Bingen-am-Rhein could easily be considered the crown jewel of Germany. I checked into my hotel overlooking the river, taking a few minutes to watch the trains gracefully slink around the opposing side of the river from my room. Gorgeous.

I caught the Breakpoint shuttle to the demoparty location, where I stepped into the first demoparty experience of my life. The party was set up in a large sports hall, with tables lined up one after another, seats arranged all around. Two gigabit switches were placed on each table. It’s about at this point when I realized that I had brought no CAT5 cable with me, so I had to spend 5 Euro to buy a short cable from the front desk. No matter, it would come in handy later.

As I toured the tables trying to find a place to sit, I noticed that each seat had a sheet of paper in front of it marked with the group that was designated to sit there. “TRSI,” “Farbraush,” “ASD;” these were all some of the biggest names in the demoscene. The huge projector to the front of the hall was displaying announcements on a fancy slideshow program. As I prowled through the mess of tables and chairs, it was becoming increasingly clear that there were just no seats available — the papers with group names were everywhere. Then, an announcement popped up on the screen at the front noting that the papers were all meaningless; all empty chairs were up for grabs and there was no such thing as a reserved seat.

So, I sat down in a seat marked for “Still,” at the very end, so that I wouldn’t inconvenience the group too much. Of course, about thirty minutes later, the guys from Still showed up and weren’t too impressed that I was taking up one of their seats. I think the only saving grace in that case was the fact that I was Canadian — it’s just so rare for a Canadian to show up to a demoparty that I was a bit of a spectacle all unto myself.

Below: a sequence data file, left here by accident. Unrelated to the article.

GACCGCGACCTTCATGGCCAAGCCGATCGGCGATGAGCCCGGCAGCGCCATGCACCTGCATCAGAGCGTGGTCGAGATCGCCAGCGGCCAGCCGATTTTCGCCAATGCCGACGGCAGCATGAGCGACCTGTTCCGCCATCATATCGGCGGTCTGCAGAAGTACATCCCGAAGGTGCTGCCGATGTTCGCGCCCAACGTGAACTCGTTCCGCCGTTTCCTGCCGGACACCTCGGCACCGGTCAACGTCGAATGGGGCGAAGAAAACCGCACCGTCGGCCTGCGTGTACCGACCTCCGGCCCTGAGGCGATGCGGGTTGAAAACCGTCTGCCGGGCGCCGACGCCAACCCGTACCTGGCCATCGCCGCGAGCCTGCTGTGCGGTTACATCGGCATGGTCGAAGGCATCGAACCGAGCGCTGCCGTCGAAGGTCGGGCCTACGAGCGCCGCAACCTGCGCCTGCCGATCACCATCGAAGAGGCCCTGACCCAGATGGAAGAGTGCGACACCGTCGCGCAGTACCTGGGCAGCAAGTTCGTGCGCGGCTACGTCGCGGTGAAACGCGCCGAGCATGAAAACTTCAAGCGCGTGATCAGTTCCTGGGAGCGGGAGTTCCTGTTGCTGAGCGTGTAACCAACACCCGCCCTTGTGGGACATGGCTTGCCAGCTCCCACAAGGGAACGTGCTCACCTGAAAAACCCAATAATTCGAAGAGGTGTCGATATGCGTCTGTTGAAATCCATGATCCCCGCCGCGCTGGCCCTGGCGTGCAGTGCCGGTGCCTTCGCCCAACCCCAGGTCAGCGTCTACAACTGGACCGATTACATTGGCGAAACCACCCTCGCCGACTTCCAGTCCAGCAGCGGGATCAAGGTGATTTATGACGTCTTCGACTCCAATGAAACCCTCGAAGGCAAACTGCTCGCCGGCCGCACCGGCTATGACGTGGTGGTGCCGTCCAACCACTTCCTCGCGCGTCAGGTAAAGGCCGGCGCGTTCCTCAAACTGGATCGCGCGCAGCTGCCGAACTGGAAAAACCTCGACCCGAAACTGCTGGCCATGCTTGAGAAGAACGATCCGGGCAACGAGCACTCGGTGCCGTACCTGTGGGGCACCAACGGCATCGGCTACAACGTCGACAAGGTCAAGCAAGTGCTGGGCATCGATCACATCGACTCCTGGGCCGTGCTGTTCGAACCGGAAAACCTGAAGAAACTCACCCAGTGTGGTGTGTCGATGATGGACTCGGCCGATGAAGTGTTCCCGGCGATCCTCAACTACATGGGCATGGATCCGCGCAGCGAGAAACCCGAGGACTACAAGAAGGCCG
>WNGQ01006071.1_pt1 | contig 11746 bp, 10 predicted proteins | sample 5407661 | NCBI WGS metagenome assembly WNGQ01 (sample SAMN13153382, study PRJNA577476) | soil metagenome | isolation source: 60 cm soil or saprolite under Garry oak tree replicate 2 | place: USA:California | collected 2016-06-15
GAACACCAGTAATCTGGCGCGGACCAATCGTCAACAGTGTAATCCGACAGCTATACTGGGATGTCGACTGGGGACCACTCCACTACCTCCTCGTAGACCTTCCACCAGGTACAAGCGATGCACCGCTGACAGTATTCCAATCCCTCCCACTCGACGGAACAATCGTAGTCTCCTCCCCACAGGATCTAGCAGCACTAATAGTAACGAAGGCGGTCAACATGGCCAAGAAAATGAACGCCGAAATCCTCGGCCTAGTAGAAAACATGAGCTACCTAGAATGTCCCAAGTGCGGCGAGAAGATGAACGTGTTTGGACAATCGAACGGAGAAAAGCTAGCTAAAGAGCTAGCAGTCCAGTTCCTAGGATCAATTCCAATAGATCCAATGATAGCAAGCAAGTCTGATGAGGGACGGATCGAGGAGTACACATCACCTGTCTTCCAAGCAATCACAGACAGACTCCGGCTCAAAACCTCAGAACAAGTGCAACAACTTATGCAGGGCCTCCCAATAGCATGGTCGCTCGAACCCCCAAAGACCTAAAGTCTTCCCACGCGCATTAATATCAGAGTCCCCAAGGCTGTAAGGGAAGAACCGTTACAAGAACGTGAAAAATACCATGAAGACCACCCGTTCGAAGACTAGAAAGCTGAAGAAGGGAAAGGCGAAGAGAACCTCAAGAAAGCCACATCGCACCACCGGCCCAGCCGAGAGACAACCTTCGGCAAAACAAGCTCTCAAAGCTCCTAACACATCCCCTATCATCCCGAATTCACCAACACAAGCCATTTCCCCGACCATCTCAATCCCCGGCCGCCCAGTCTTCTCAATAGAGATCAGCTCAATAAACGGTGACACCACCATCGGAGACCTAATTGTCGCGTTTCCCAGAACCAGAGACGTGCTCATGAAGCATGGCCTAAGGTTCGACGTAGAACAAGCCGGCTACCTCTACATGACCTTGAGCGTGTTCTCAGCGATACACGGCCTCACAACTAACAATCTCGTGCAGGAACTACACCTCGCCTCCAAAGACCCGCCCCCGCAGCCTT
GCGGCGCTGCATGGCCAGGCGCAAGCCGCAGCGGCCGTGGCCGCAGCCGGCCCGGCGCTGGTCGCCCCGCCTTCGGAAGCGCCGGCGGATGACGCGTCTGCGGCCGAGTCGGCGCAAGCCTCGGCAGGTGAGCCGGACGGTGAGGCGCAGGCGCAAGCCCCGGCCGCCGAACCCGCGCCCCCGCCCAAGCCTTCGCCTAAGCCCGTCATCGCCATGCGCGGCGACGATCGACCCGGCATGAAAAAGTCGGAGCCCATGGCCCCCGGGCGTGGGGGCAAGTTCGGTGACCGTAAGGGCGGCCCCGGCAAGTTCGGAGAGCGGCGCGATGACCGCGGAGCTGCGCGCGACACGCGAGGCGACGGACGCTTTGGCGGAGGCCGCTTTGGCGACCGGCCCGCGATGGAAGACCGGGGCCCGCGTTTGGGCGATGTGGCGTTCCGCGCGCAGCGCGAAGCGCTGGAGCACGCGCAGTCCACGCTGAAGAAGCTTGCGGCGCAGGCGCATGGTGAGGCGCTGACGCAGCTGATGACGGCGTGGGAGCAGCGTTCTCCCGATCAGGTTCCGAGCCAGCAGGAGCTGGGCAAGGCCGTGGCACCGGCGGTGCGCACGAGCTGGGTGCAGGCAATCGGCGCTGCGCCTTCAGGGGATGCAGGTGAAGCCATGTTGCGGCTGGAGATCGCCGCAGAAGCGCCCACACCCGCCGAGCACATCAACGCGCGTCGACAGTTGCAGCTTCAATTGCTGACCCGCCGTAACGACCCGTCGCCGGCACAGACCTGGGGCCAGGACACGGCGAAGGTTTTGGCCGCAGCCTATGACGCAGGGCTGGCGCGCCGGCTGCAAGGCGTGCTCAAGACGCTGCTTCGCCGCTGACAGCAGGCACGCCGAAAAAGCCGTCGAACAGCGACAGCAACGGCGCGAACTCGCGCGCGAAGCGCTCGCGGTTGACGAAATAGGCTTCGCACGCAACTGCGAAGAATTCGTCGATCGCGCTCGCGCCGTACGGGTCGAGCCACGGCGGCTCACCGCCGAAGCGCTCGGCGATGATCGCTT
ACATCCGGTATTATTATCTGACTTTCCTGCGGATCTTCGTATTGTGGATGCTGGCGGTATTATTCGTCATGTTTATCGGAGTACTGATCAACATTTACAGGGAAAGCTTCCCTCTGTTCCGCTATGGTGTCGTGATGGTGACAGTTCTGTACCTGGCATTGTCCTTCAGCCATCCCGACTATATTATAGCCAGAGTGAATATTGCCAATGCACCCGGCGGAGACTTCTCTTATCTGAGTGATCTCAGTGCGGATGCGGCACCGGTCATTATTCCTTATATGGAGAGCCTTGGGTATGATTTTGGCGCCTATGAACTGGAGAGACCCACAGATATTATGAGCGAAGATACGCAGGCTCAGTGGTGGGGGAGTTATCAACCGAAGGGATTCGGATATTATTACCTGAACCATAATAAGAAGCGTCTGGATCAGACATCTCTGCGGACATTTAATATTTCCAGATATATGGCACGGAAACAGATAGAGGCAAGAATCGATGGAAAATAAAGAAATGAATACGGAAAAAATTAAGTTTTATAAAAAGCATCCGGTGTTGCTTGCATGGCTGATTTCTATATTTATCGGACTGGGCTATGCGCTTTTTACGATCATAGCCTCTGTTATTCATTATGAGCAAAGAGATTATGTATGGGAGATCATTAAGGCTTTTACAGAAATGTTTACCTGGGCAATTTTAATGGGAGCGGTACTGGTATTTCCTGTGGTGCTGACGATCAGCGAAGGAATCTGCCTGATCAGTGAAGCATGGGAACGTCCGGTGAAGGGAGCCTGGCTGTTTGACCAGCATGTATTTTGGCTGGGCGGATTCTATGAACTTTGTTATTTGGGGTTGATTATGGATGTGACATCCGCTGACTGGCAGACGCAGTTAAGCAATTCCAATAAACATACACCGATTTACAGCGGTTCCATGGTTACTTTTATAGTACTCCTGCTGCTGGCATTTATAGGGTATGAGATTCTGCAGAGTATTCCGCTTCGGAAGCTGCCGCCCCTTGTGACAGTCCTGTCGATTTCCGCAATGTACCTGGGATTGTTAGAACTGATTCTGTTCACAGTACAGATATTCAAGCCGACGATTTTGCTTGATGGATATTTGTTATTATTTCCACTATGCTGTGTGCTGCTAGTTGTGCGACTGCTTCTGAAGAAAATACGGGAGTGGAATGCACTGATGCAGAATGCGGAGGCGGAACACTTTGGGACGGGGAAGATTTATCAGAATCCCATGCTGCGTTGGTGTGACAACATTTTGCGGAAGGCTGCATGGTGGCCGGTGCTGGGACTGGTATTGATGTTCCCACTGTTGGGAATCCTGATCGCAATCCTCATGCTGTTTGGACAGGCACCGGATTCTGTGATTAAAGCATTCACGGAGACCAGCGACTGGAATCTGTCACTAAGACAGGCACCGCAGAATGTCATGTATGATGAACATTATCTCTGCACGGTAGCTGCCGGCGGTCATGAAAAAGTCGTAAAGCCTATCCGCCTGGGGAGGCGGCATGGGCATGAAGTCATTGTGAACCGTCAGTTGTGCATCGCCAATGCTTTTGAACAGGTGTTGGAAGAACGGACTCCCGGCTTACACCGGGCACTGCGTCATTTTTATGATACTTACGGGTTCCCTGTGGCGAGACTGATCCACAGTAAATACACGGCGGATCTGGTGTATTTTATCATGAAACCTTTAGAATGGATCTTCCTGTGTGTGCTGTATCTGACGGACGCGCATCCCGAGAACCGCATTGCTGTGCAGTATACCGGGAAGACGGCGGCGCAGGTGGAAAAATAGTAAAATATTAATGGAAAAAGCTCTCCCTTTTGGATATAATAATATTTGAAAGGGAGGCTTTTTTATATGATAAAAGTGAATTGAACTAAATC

That seat marked my life for the next four days.

While I was at Breakpoint, I got to experience and witness some of the best programming talent on the planet. All of it was displayed in glorious 1080p for everyone to see. Farbraush wowed everyone with Masagin. TRSI showed off their ‘wannabee’ demo 2nd Element. The best I could muster was helping a kid who grew up in East Germany install a copy of XBMC onto his obsolete PC while the sweet tunes of “Remark Music” blared and coders more talented than I drunkenly pounded away at assembly code on their C64’s.

On the train back to N├╝rnberg, where my job as a “Microsoft Excel spreadsheet master” awaited, I felt inadequate. There was no way I could ever measure up to any of these people in my lifetime. They knew that too, but even so, they were polite enough to welcome me into their home for four days and have a glimpse at what they were up to. For them, Breakpoint was sacred ground, and they shared that with me. For that, I am eternally grateful.

A year later, I was watching the livestream of Breakpoint 2009 from home, where I was recovering from having my wisdom teeth pulled. This was where Rgba & TBC wowed the world with Elevated.

A year after that, Breakpoint was no more.